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Deployment Examples

A single-slot LTM guest on a standalone system

Dual-slot LTM guest within a device group

Multiple guests on multiple slots in device groups

Deployment Examples

A single-slot LTM guest on a standalone system

The simplest example of the deployment of a vCMP

® guest that is provisioned to run BIG-IP

® system is a standalone system configured with one

Local Traffic Manager

(LTM

®

) on a single slot in the VIPRION

® cluster.

The following illustration depicts a single-slot, two-core LTM guest on a standalone VIPRION chassis.

Figure 6: Single slot guest on a standalone VIPRION system

Dual-slot LTM guest within a device group

If you have a redundant system consisting of two VIPRION

® each chassis, where each guest is provisioned to run BIG-IP

® chassis, you can deploy a vCMP

Local Traffic Manager

(LTM

®

® guest on

) on two slots in the VIPRION cluster.

With this configuration, the host has allocated twice the amount of CPU and memory to the BIG-IP Local

Traffic Manager (LTM) module than a configuration where the BIG-IP LTM module is assigned to a single slot only. By putting both guests in a BIG-IP Sync-Failover device group, you are assured that when failover occurs, the LTM guest can continue processing application traffic.

Note: For best results, particularly when connection mirroring is enabled, configure the two guests so that the slot numbers and amount of core allocation for the two guests match.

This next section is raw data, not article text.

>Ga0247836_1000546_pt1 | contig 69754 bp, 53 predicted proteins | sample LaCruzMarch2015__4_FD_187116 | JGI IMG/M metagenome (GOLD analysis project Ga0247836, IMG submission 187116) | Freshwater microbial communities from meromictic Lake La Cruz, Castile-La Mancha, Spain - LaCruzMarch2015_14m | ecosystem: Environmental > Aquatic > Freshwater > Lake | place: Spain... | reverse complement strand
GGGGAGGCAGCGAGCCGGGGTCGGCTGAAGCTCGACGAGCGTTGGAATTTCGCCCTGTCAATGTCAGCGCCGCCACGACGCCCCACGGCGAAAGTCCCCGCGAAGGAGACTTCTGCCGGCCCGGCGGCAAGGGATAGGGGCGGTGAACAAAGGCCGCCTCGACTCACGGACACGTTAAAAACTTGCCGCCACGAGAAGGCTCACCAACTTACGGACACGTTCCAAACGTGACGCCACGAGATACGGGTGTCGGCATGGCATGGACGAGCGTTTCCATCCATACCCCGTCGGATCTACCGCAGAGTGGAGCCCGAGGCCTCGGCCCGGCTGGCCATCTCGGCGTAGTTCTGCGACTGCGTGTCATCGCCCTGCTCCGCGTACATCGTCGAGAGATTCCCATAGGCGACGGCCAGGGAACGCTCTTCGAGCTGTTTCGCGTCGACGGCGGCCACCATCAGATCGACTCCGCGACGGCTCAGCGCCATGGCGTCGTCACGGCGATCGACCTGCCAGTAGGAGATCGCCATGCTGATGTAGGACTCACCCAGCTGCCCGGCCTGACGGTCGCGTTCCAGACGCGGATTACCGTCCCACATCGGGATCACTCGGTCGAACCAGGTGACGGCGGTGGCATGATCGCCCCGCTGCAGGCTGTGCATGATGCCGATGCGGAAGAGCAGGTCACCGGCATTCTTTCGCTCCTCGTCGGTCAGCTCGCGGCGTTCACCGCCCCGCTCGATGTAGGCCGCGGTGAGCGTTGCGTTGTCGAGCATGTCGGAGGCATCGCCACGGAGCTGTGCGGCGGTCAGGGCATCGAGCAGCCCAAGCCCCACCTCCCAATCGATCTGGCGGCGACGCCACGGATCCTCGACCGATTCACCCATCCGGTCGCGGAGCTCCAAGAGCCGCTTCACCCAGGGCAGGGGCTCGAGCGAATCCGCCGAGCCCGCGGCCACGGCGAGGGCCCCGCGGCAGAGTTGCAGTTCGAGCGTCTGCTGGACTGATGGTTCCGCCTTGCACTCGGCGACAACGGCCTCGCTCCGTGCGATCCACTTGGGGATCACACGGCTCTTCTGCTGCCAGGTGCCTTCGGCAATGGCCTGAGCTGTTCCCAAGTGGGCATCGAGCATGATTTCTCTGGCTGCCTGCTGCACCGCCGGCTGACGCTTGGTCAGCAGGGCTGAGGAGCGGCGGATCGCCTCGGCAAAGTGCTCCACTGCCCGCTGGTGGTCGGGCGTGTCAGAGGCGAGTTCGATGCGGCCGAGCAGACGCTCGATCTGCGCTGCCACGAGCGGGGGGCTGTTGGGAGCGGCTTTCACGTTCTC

The following illustration depicts the deployment of LTM within a two-slot, four-core guest on each

VIPRION chassis in a two-member device group.

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Figure 7: Dual-slot guests in a device group

Multiple guests on multiple slots in device groups

A common use of a vCMP

® system is to create a redundant system configuration with multiple guests, where each guest contains a different set of BIG-IP

® modules, with varying amounts of system resource allocated to each guest. In this case, the system is in a redundant configuration consisting of two separate

VIPRION

® systems. For each guest, you can create an equivalent peer guest on the other VIPRION system and create a BIG-IP Sync-Failover device group with the two equivalent guests as members. If failover occurs, the equivalent guest on the peer system can assume the processing of the guest's application traffic.

The following illustration depicts the deployment of BIG-IP guests on multiple populated slots, on two

VIPRION chassis. The illustration shows that each guest has an equivalent guest on a peer chassis and that each pair of equivalent guests comprises a separate device group, resulting in a total of four device groups.

Each guest in the first three device groups has either eight, four, or six cores, and spans either four two, or three slots, respectively. The guests in the fourth device group are single-core, single-slot guests.

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Deployment Examples

Figure 8: Multiple guests in device groups

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Chapter

5

Device Service Clustering for vCMP Systems

Overview: Device service clustering for vCMP systems

Required IP addresses for DSC configuration

Failover methods for vCMP guests

About HA groups for vCMP systems

About connection mirroring for vCMP systems

Device Service Clustering for vCMP Systems

Overview: Device service clustering for vCMP systems

One of the tasks of a vCMP

® guest administrator is to configure device service clustering (DSC

®

). Using

DSC, a guest administrator can implement config sync, failover, and mirroring across two or more chassis.

Configuring DSC is the same on a vCMP system as on non-virtualized systems, except that the members of a device group are virtual devices (guests) rather than physical devices.

When configuring DSC, a guest administrator creates a device group that consists of vCMP guests as members, where each member is deployed on a separate chassis.